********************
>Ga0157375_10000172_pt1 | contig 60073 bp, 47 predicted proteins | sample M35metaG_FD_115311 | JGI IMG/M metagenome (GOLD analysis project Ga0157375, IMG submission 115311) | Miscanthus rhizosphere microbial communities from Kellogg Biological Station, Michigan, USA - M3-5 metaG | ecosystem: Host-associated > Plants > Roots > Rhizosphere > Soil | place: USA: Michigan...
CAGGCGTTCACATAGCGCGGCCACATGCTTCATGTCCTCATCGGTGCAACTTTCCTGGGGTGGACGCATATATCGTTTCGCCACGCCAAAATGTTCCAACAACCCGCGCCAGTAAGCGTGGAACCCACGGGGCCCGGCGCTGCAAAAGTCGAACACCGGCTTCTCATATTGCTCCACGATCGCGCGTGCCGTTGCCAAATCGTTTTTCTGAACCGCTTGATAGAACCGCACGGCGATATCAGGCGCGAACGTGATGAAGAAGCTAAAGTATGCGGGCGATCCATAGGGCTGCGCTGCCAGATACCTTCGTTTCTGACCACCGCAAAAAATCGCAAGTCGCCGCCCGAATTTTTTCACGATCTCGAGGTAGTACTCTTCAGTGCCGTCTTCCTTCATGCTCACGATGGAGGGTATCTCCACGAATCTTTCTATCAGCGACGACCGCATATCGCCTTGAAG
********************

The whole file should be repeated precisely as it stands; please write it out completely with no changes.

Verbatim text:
>Ga0157375_10000172_pt1 | contig 60073 bp, 47 predicted proteins | sample M35metaG_FD_115311 | JGI IMG/M metagenome (GOLD analysis project Ga0157375, IMG submission 115311) | Miscanthus rhizosphere microbial communities from Kellogg Biological Station, Michigan, USA - M3-5 metaG | ecosystem: Host-associated > Plants > Roots > Rhizosphere > Soil | place: USA: Michigan...
CAGGCGTTCACATAGCGCGGCCACATGCTTCATGTCCTCATCGGTGCAACTTTCCTGGGGTGGACGCATATATCGTTTCGCCACGCCAAAATGTTCCAACAACCCGCGCCAGTAAGCGTGGAACCCACGGGGCCCGGCGCTGCAAAAGTCGAACACCGGCTTCTCATATTGCTCCACGATCGCGCGTGCCGTTGCCAAATCGTTTTTCTGAACCGCTTGATAGAACCGCACGGCGATATCAGGCGCGAACGTGATGAAGAAGCTAAAGTATGCGGGCGATCCATAGGGCTGCGCTGCCAGATACCTTCGTTTCTGACCACCGCAAAAAATCGCAAGTCGCCGCCCGAATTTTTTCACGATCTCGAGGTAGTACTCTTCAGTGCCGTCTTCCTTCATGCTCACGATGGAGGGTATCTCCACGAATCTTTCTATCAGCGACGACCGCATATCGCCTTGAAG